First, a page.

FIG. 14 shows the steps taken by the technician set-up unit to place a converter in the test mode and FIG. 13 shows the steps taken by the converter to determine if it should enter the test mode. As shown, and as discussed above, the technician set-up unit sends a pre-determined data pattern to the converter 34 for two seconds, during which time no FSK signal is provided. All processing in the converter related to this task is performed in less than two seconds after A.C. power is first applied. A pre-determined data pattern is applied to the converter before A.C. power is applied to the converter. This will not damage the converter because the technician set-up unit uses an open collector output to send data to the converter.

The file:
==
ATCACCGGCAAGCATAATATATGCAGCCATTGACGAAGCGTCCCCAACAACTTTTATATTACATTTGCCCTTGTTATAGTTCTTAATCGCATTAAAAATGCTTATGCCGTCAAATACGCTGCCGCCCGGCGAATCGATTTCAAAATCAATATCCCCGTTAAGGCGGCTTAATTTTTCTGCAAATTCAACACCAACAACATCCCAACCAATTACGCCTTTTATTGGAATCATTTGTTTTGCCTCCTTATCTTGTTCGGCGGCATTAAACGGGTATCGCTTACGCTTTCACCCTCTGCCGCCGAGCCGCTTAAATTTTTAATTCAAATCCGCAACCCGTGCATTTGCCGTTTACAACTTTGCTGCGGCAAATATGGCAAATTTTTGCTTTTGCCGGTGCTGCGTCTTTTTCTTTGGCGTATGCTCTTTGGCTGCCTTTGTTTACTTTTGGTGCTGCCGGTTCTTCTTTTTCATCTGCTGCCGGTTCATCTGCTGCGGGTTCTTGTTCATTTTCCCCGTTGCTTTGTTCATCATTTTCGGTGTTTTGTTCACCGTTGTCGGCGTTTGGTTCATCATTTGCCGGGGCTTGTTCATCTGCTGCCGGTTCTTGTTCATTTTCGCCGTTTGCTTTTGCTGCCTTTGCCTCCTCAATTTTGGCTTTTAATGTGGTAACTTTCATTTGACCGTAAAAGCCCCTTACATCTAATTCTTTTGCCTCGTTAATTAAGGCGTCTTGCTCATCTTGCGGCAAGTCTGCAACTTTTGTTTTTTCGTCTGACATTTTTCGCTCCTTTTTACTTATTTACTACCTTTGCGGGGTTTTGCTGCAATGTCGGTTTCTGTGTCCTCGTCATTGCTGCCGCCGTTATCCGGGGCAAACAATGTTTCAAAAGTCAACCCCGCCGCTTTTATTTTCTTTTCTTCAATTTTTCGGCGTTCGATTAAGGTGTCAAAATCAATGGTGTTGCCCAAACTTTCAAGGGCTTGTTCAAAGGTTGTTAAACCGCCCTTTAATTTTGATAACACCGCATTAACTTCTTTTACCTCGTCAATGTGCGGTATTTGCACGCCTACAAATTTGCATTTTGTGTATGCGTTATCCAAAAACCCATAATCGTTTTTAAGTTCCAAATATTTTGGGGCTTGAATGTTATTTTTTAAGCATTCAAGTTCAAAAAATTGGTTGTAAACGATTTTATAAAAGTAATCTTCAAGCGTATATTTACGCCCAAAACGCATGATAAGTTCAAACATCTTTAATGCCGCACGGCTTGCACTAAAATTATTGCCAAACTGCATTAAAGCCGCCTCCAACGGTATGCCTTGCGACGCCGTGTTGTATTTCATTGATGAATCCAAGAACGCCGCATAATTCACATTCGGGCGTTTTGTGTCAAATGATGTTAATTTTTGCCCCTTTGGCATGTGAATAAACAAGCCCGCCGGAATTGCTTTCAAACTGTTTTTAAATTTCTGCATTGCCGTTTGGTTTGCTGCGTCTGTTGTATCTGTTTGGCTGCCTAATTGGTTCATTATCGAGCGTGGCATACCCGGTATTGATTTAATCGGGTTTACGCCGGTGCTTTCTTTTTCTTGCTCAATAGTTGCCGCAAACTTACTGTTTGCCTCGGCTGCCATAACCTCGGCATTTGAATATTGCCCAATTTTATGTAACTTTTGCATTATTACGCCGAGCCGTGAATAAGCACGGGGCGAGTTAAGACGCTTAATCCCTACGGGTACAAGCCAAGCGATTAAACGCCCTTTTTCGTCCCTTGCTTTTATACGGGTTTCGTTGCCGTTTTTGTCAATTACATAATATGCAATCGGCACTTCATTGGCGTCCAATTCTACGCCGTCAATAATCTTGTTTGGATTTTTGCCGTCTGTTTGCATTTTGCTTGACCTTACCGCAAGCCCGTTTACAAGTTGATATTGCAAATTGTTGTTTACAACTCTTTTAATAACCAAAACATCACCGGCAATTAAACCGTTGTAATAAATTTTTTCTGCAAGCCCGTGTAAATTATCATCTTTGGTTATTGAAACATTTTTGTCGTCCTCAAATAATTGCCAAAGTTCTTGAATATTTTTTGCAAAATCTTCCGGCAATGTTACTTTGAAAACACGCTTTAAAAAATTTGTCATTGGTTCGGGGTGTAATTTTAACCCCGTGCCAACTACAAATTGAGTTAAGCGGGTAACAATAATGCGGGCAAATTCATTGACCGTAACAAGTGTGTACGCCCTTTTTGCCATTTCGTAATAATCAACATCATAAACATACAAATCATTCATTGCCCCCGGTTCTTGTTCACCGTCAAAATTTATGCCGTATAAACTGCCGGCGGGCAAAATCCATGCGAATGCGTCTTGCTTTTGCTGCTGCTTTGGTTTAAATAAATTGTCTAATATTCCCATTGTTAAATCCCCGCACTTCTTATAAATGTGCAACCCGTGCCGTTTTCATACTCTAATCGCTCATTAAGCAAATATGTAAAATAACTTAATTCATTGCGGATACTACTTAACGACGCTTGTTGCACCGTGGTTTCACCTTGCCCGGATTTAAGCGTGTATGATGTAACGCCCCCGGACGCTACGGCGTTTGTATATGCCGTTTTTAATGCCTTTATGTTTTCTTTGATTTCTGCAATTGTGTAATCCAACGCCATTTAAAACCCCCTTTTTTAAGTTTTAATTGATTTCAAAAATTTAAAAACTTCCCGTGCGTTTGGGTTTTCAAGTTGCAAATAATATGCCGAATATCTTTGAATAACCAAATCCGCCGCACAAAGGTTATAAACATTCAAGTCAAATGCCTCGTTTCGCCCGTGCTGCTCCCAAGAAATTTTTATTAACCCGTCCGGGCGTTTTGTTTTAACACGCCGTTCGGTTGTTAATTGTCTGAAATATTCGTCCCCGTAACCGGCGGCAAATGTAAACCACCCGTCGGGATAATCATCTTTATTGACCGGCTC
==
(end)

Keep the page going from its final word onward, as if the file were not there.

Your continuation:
It is important to note that the processing performed by the converter 34 as shown in FIG. 13 occurs one time only after each power-up. Furthermore, it occurs essentially immediately after the micro-computer 50 comes out of reset after power-up. This is why the technician set-up unit must be able to switch A.C. power to the converter and must establish the proper input conditions to the converter 34 prior to the application of A.C. power.
If the converter is not in test mode, it will not enter test mode until it is powered-down and then powered-up again with proper input conditions established (the proper input conditions are: (1) no FSK signal, and (2) pre-determined data pattern delivered to the data port 66). The constraints imposed on placing the converter 34 in test mode (providing the correct input conditions at the correct time) are included to minimize the chances of the converter entering test mode during normal subscriber usage.